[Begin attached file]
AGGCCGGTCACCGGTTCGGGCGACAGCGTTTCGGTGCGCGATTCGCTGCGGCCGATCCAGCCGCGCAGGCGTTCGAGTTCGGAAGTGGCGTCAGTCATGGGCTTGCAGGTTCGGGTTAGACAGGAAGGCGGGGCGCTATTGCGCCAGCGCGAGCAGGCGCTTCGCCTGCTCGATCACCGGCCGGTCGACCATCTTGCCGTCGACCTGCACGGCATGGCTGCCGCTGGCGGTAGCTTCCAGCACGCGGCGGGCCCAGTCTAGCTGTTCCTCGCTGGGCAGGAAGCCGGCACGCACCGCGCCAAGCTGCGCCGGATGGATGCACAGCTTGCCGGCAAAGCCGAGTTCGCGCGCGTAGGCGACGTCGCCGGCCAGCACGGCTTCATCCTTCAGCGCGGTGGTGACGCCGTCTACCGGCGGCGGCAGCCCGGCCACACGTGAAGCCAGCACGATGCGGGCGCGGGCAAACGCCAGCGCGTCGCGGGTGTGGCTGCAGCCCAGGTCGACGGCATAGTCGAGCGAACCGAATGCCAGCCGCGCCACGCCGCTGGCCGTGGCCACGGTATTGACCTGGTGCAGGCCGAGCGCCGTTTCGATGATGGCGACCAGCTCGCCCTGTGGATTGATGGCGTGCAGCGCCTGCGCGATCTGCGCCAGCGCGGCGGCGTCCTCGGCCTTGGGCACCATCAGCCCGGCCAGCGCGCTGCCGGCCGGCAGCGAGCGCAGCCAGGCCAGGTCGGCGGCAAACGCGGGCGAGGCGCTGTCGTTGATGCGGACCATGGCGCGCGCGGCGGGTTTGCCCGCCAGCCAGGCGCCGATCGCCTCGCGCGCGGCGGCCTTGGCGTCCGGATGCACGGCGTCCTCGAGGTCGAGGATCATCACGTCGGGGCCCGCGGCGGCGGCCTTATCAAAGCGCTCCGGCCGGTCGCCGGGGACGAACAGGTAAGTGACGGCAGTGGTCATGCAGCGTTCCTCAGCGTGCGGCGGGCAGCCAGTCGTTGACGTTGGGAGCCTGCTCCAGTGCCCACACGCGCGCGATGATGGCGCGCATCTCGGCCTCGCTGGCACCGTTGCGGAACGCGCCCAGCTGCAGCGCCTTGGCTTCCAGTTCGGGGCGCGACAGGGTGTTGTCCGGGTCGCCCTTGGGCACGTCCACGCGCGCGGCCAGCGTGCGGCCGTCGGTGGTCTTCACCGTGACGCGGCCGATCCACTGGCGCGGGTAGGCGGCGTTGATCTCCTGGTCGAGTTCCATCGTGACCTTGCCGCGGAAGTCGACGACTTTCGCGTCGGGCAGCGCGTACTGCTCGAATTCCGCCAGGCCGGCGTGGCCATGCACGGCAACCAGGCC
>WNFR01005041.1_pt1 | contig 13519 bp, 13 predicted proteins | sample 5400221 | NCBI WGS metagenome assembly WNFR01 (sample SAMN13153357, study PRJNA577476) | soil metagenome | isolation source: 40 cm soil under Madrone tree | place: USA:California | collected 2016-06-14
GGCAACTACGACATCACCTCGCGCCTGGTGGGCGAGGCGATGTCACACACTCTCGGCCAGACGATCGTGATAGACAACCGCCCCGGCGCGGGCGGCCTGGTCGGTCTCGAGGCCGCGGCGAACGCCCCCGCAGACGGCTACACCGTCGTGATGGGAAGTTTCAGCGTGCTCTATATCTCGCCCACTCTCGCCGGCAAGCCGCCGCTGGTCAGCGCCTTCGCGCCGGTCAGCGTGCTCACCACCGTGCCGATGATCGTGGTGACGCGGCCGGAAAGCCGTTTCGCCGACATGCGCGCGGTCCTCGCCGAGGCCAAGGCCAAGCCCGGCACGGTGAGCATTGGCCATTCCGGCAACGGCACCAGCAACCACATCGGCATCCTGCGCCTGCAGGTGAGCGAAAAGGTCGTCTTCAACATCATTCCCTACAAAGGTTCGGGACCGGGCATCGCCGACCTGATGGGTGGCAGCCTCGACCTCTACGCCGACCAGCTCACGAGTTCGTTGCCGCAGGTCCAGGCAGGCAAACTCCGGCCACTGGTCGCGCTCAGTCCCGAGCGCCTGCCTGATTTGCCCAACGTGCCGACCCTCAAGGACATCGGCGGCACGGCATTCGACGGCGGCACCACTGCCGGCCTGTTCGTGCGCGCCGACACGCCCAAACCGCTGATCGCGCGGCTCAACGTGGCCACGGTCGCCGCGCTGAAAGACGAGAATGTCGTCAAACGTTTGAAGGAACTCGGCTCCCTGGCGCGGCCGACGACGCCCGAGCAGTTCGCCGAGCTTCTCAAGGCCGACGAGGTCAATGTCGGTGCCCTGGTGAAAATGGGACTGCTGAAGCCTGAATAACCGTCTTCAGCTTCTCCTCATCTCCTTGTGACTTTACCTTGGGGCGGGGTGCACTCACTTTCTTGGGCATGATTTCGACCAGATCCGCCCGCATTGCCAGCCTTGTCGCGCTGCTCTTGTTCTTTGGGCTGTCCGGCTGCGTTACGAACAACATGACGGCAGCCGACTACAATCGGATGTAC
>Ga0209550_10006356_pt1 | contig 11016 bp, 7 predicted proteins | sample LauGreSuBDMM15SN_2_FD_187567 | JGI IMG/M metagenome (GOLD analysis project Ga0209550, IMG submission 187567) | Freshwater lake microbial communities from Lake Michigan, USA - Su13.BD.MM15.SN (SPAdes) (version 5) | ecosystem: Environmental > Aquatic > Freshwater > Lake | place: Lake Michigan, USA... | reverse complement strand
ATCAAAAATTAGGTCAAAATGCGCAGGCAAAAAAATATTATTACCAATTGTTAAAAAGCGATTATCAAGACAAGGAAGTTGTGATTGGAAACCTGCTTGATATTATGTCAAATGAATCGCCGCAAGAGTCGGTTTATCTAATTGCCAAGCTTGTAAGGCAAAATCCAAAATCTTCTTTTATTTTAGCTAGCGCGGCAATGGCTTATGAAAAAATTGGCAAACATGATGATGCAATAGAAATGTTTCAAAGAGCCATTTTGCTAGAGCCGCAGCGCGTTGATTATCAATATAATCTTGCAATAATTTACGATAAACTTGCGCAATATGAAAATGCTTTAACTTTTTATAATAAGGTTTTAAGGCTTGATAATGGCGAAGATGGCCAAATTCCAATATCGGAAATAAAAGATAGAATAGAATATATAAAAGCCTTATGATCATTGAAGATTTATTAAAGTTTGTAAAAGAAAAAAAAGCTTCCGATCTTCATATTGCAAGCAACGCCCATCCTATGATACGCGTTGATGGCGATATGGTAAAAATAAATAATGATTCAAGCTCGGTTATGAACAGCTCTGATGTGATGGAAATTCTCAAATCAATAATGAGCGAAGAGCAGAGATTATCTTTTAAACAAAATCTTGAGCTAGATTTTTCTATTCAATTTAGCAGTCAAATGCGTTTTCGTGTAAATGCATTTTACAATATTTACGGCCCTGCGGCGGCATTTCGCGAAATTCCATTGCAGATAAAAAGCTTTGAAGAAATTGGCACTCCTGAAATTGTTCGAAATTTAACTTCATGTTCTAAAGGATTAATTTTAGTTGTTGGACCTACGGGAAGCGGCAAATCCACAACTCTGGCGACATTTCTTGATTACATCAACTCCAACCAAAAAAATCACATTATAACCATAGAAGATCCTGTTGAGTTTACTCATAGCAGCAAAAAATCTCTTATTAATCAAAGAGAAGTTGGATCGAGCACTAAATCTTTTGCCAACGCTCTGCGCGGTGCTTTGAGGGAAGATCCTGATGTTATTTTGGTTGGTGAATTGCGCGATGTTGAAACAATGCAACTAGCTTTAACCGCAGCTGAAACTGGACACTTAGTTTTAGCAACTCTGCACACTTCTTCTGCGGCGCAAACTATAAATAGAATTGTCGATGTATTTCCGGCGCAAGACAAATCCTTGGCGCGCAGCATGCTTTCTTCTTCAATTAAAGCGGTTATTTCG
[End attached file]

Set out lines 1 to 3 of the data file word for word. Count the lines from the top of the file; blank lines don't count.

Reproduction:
AGGCCGGTCACCGGTTCGGGCGACAGCGTTTCGGTGCGCGATTCGCTGCGGCCGATCCAGCCGCGCAGGCGTTCGAGTTCGGAAGTGGCGTCAGTCATGGGCTTGCAGGTTCGGGTTAGACAGGAAGGCGGGGCGCTATTGCGCCAGCGCGAGCAGGCGCTTCGCCTGCTCGATCACCGGCCGGTCGACCATCTTGCCGTCGACCTGCACGGCATGGCTGCCGCTGGCGGTAGCTTCCAGCACGCGGCGGGCCCAGTCTAGCTGTTCCTCGCTGGGCAGGAAGCCGGCACGCACCGCGCCAAGCTGCGCCGGATGGATGCACAGCTTGCCGGCAAAGCCGAGTTCGCGCGCGTAGGCGACGTCGCCGGCCAGCACGGCTTCATCCTTCAGCGCGGTGGTGACGCCGTCTACCGGCGGCGGCAGCCCGGCCACACGTGAAGCCAGCACGATGCGGGCGCGGGCAAACGCCAGCGCGTCGCGGGTGTGGCTGCAGCCCAGGTCGACGGCATAGTCGAGCGAACCGAATGCCAGCCGCGCCACGCCGCTGGCCGTGGCCACGGTATTGACCTGGTGCAGGCCGAGCGCCGTTTCGATGATGGCGACCAGCTCGCCCTGTGGATTGATGGCGTGCAGCGCCTGCGCGATCTGCGCCAGCGCGGCGGCGTCCTCGGCCTTGGGCACCATCAGCCCGGCCAGCGCGCTGCCGGCCGGCAGCGAGCGCAGCCAGGCCAGGTCGGCGGCAAACGCGGGCGAGGCGCTGTCGTTGATGCGGACCATGGCGCGCGCGGCGGGTTTGCCCGCCAGCCAGGCGCCGATCGCCTCGCGCGCGGCGGCCTTGGCGTCCGGATGCACGGCGTCCTCGAGGTCGAGGATCATCACGTCGGGGCCCGCGGCGGCGGCCTTATCAAAGCGCTCCGGCCGGTCGCCGGGGACGAACAGGTAAGTGACGGCAGTGGTCATGCAGCGTTCCTCAGCGTGCGGCGGGCAGCCAGTCGTTGACGTTGGGAGCCTGCTCCAGTGCCCACACGCGCGCGATGATGGCGCGCATCTCGGCCTCGCTGGCACCGTTGCGGAACGCGCCCAGCTGCAGCGCCTTGGCTTCCAGTTCGGGGCGCGACAGGGTGTTGTCCGGGTCGCCCTTGGGCACGTCCACGCGCGCGGCCAGCGTGCGGCCGTCGGTGGTCTTCACCGTGACGCGGCCGATCCACTGGCGCGGGTAGGCGGCGTTGATCTCCTGGTCGAGTTCCATCGTGACCTTGCCGCGGAAGTCGACGACTTTCGCGTCGGGCAGCGCGTACTGCTCGAATTCCGCCAGGCCGGCGTGGCCATGCACGGCAACCAGGCC
>WNFR01005041.1_pt1 | contig 13519 bp, 13 predicted proteins | sample 5400221 | NCBI WGS metagenome assembly WNFR01 (sample SAMN13153357, study PRJNA577476) | soil metagenome | isolation source: 40 cm soil under Madrone tree | place: USA:California | collected 2016-06-14
GGCAACTACGACATCACCTCGCGCCTGGTGGGCGAGGCGATGTCACACACTCTCGGCCAGACGATCGTGATAGACAACCGCCCCGGCGCGGGCGGCCTGGTCGGTCTCGAGGCCGCGGCGAACGCCCCCGCAGACGGCTACACCGTCGTGATGGGAAGTTTCAGCGTGCTCTATATCTCGCCCACTCTCGCCGGCAAGCCGCCGCTGGTCAGCGCCTTCGCGCCGGTCAGCGTGCTCACCACCGTGCCGATGATCGTGGTGACGCGGCCGGAAAGCCGTTTCGCCGACATGCGCGCGGTCCTCGCCGAGGCCAAGGCCAAGCCCGGCACGGTGAGCATTGGCCATTCCGGCAACGGCACCAGCAACCACATCGGCATCCTGCGCCTGCAGGTGAGCGAAAAGGTCGTCTTCAACATCATTCCCTACAAAGGTTCGGGACCGGGCATCGCCGACCTGATGGGTGGCAGCCTCGACCTCTACGCCGACCAGCTCACGAGTTCGTTGCCGCAGGTCCAGGCAGGCAAACTCCGGCCACTGGTCGCGCTCAGTCCCGAGCGCCTGCCTGATTTGCCCAACGTGCCGACCCTCAAGGACATCGGCGGCACGGCATTCGACGGCGGCACCACTGCCGGCCTGTTCGTGCGCGCCGACACGCCCAAACCGCTGATCGCGCGGCTCAACGTGGCCACGGTCGCCGCGCTGAAAGACGAGAATGTCGTCAAACGTTTGAAGGAACTCGGCTCCCTGGCGCGGCCGACGACGCCCGAGCAGTTCGCCGAGCTTCTCAAGGCCGACGAGGTCAATGTCGGTGCCCTGGTGAAAATGGGACTGCTGAAGCCTGAATAACCGTCTTCAGCTTCTCCTCATCTCCTTGTGACTTTACCTTGGGGCGGGGTGCACTCACTTTCTTGGGCATGATTTCGACCAGATCCGCCCGCATTGCCAGCCTTGTCGCGCTGCTCTTGTTCTTTGGGCTGTCCGGCTGCGTTACGAACAACATGACGGCAGCCGACTACAATCGGATGTAC